Doctors have long known that women with a mutated version of the BRCA1 gene face a significantly higher risk of developing breast cancer because their bodies can’t properly repair damaged DNA.
However, the biological mechanisms behind that problem have been unknown.
New research led by scientists from The Salk Institute in La Jolla appears to have cracked some of that mystery and, along the way, uncovered a potential method for detecting breast cancer much earlier than mammograms are capable of doing.
“This allows us to design search strategies for future therapies, both to prevent inherited breast cancer and also to treat the cancers that have already developed,” said Salk biologist Gerald Pao.
The damaged BRCA1 gene is responsible for about 5 percent of the 230,000 new cases of breast cancer diagnosed each year in the United States, according to the National Cancer Institute.
The results of the work by Pao and seven collaborators from Salk, the Netherlands Cancer Institute, Beth Israel Medical Center in New York and the Cleveland Clinic, were published Thursday in the prestigious scientific journal Nature.
Using laboratory mice that were genetically engineered to lack the BRCA1 gene, the scientists found that a certain portion of DNA in the animals’ breast and brain cells weren’t packaged as tightly as it was when the gene was present.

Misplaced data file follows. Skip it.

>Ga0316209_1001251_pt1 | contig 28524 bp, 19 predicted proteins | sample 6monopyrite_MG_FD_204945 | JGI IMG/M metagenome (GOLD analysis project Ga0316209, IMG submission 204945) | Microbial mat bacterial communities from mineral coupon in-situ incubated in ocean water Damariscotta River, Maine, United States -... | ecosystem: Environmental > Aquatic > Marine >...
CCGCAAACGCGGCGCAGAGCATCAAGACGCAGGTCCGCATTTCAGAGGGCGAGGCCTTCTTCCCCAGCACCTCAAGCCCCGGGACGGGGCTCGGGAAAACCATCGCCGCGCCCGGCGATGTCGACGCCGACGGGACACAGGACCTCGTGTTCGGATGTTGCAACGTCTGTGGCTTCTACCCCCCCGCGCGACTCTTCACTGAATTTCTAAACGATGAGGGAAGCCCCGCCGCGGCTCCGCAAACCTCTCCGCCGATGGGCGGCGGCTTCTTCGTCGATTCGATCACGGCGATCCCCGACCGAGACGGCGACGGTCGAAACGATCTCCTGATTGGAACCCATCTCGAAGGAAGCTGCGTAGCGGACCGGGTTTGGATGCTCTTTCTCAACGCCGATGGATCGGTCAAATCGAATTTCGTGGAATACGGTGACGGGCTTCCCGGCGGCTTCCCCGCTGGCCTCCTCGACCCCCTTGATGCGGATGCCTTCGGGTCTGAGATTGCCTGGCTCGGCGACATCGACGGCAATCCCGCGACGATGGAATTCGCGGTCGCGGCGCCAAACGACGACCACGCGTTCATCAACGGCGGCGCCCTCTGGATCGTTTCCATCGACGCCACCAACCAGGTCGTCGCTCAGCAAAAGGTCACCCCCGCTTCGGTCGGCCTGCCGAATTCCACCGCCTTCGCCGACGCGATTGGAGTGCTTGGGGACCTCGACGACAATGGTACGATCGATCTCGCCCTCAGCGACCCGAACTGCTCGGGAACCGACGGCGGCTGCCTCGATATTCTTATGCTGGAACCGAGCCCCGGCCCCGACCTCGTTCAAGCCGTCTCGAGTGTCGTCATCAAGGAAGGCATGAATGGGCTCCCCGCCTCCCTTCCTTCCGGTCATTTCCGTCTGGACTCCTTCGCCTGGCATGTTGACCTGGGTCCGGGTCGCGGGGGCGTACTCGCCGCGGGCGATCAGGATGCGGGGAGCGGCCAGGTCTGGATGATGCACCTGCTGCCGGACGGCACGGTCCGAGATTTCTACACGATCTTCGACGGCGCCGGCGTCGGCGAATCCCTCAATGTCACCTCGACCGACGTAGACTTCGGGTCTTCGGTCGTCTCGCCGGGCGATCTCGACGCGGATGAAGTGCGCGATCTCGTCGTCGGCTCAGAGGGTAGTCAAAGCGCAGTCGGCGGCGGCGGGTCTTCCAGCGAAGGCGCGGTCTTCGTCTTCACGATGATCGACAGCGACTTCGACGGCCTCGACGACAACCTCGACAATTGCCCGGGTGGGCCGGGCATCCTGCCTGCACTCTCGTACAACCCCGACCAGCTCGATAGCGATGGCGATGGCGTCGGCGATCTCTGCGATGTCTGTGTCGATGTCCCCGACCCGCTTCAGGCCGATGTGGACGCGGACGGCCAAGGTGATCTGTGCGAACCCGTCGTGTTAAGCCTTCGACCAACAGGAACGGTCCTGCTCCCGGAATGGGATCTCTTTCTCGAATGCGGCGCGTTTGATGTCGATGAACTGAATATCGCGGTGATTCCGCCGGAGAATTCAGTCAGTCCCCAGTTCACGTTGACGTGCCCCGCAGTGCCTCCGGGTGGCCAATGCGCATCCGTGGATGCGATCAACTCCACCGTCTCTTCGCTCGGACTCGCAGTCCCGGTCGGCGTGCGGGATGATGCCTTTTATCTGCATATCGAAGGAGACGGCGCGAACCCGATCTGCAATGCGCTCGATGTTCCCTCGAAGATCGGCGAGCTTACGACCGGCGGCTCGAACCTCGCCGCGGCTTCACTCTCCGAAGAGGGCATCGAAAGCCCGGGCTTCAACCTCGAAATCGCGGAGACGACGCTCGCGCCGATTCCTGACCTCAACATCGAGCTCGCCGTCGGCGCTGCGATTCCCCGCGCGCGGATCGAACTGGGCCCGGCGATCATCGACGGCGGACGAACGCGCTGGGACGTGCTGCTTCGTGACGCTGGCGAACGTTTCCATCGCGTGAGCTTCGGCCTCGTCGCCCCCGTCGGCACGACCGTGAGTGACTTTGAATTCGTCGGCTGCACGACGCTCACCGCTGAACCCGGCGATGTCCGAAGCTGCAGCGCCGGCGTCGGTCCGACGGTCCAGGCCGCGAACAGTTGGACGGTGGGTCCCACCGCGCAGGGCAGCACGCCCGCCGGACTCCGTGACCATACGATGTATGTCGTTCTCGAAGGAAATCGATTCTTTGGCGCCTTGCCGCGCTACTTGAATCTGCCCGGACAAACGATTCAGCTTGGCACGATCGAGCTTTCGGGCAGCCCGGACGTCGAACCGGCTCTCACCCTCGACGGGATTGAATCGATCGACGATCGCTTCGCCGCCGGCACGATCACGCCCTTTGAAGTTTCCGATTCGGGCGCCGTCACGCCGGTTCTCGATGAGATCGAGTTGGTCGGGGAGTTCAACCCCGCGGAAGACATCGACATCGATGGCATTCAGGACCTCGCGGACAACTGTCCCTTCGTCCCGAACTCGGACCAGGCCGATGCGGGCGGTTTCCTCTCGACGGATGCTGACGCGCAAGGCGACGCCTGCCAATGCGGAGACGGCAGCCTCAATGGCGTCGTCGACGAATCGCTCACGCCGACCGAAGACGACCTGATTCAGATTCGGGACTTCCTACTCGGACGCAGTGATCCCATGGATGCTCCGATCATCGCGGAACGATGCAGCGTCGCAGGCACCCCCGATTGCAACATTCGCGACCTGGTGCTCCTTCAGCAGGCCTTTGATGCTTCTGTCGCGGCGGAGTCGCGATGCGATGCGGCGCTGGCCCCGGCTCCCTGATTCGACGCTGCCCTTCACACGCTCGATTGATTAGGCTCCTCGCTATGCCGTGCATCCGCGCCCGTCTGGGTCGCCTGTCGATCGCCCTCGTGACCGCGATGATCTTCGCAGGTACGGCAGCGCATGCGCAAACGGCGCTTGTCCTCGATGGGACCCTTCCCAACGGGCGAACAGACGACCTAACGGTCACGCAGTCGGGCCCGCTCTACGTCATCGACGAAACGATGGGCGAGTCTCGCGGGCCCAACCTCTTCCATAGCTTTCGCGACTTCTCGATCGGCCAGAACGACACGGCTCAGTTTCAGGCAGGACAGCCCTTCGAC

The researchers made the same observations in breast tumor cells taken from humans.
The genetic material is part of a large portion of the genetic code known as “junk” DNA that traditionally was believed to play little or no role in cellular function.
However, more recent research has revealed that some junk DNA actually does contribute to certain cell operations.
In this case, when the junk DNA observed by Pao and his colleagues was loosely packaged it produced RNA (messenger genetic coding) that caused breaks in other parts of the DNA and interfered with normal cell division.
“If you don’t package your DNA correctly, that can lead to all sorts of problems,” Pao said.
The rogue genetic coding is also known as satellite DNA because of its remote position in relation to the main cluster of genetic material.
The initial discovery came seven years ago when Pao and Quan Zhu, a fellow cancer biologist at Salk, accidentally stumbled across the packaging problem.
“One night, Quan and I were looking under the microscope,” Pao said. “Just by chance, we saw that the DNA wasn’t packaged correctly.”
A blood test capable of detecting the RNA produced by the loosened junk DNA could provide an earlier way of diagnosing breast cancer, particularly in younger women whose healthy firmer breast tissue often hides tumors in mammograms, Pao said.
Before that happens, researchers must conclusively tie the disease to the genetic problems triggered by the loose bundling of the junk DNA.
While the work by Pao and his colleagues stopped short of that achievement, the effort still “might herald a breakthrough,” wrote Cambridge Cancer Centre researcher Ashok Venkitaraman in a review of the research that accompanied the Nature publication.
“Regardless of the remaining ambiguities, in describing an association between satellite DNA transcription, BRCA1 loss and genomic instability, (the) work reveals an intriguing new pathway for tumor suppression,” said Venkitaraman, who was not involved in the research.